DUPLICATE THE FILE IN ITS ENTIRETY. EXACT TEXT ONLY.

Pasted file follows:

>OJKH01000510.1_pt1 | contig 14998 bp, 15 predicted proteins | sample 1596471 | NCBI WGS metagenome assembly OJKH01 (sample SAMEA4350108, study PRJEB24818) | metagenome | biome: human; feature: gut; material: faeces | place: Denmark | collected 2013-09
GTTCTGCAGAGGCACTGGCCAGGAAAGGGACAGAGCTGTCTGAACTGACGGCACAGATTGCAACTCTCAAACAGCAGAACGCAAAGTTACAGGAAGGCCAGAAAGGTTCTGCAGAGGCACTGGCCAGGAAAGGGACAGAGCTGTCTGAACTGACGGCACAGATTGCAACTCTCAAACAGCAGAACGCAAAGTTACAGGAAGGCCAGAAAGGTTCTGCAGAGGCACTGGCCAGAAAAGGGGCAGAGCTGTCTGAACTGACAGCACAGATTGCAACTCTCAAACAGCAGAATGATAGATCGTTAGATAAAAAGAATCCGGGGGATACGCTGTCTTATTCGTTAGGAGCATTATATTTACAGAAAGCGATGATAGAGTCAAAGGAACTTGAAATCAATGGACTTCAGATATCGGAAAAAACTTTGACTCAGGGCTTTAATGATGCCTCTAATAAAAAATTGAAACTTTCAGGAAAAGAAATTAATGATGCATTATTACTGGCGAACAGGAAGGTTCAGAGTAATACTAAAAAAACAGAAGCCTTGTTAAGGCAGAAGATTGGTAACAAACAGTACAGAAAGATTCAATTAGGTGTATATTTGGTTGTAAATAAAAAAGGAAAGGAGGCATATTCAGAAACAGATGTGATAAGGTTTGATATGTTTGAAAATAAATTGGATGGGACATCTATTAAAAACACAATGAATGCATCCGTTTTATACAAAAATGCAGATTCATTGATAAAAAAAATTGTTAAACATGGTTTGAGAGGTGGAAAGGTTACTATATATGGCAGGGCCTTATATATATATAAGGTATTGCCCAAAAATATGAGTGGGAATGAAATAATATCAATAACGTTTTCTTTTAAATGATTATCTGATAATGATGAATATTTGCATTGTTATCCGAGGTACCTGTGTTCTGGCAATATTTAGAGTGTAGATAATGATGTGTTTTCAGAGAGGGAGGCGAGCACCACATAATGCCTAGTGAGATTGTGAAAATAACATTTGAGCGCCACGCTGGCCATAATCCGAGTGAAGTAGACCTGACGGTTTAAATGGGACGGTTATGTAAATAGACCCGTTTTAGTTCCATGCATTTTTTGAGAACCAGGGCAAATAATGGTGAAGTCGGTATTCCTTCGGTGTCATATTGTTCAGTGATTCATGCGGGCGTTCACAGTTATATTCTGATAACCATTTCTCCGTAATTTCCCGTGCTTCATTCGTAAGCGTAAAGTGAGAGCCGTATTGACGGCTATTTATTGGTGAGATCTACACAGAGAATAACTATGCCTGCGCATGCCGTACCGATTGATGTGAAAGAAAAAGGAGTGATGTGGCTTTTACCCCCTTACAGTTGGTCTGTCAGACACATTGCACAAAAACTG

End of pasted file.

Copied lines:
>OJKH01000510.1_pt1 | contig 14998 bp, 15 predicted proteins | sample 1596471 | NCBI WGS metagenome assembly OJKH01 (sample SAMEA4350108, study PRJEB24818) | metagenome | biome: human; feature: gut; material: faeces | place: Denmark | collected 2013-09
GTTCTGCAGAGGCACTGGCCAGGAAAGGGACAGAGCTGTCTGAACTGACGGCACAGATTGCAACTCTCAAACAGCAGAACGCAAAGTTACAGGAAGGCCAGAAAGGTTCTGCAGAGGCACTGGCCAGGAAAGGGACAGAGCTGTCTGAACTGACGGCACAGATTGCAACTCTCAAACAGCAGAACGCAAAGTTACAGGAAGGCCAGAAAGGTTCTGCAGAGGCACTGGCCAGAAAAGGGGCAGAGCTGTCTGAACTGACAGCACAGATTGCAACTCTCAAACAGCAGAATGATAGATCGTTAGATAAAAAGAATCCGGGGGATACGCTGTCTTATTCGTTAGGAGCATTATATTTACAGAAAGCGATGATAGAGTCAAAGGAACTTGAAATCAATGGACTTCAGATATCGGAAAAAACTTTGACTCAGGGCTTTAATGATGCCTCTAATAAAAAATTGAAACTTTCAGGAAAAGAAATTAATGATGCATTATTACTGGCGAACAGGAAGGTTCAGAGTAATACTAAAAAAACAGAAGCCTTGTTAAGGCAGAAGATTGGTAACAAACAGTACAGAAAGATTCAATTAGGTGTATATTTGGTTGTAAATAAAAAAGGAAAGGAGGCATATTCAGAAACAGATGTGATAAGGTTTGATATGTTTGAAAATAAATTGGATGGGACATCTATTAAAAACACAATGAATGCATCCGTTTTATACAAAAATGCAGATTCATTGATAAAAAAAATTGTTAAACATGGTTTGAGAGGTGGAAAGGTTACTATATATGGCAGGGCCTTATATATATATAAGGTATTGCCCAAAAATATGAGTGGGAATGAAATAATATCAATAACGTTTTCTTTTAAATGATTATCTGATAATGATGAATATTTGCATTGTTATCCGAGGTACCTGTGTTCTGGCAATATTTAGAGTGTAGATAATGATGTGTTTTCAGAGAGGGAGGCGAGCACCACATAATGCCTAGTGAGATTGTGAAAATAACATTTGAGCGCCACGCTGGCCATAATCCGAGTGAAGTAGACCTGACGGTTTAAATGGGACGGTTATGTAAATAGACCCGTTTTAGTTCCATGCATTTTTTGAGAACCAGGGCAAATAATGGTGAAGTCGGTATTCCTTCGGTGTCATATTGTTCAGTGATTCATGCGGGCGTTCACAGTTATATTCTGATAACCATTTCTCCGTAATTTCCCGTGCTTCATTCGTAAGCGTAAAGTGAGAGCCGTATTGACGGCTATTTATTGGTGAGATCTACACAGAGAATAACTATGCCTGCGCATGCCGTACCGATTGATGTGAAAGAAAAAGGAGTGATGTGGCTTTTACCCCCTTACAGTTGGTCTGTCAGACACATTGCACAAAAACTG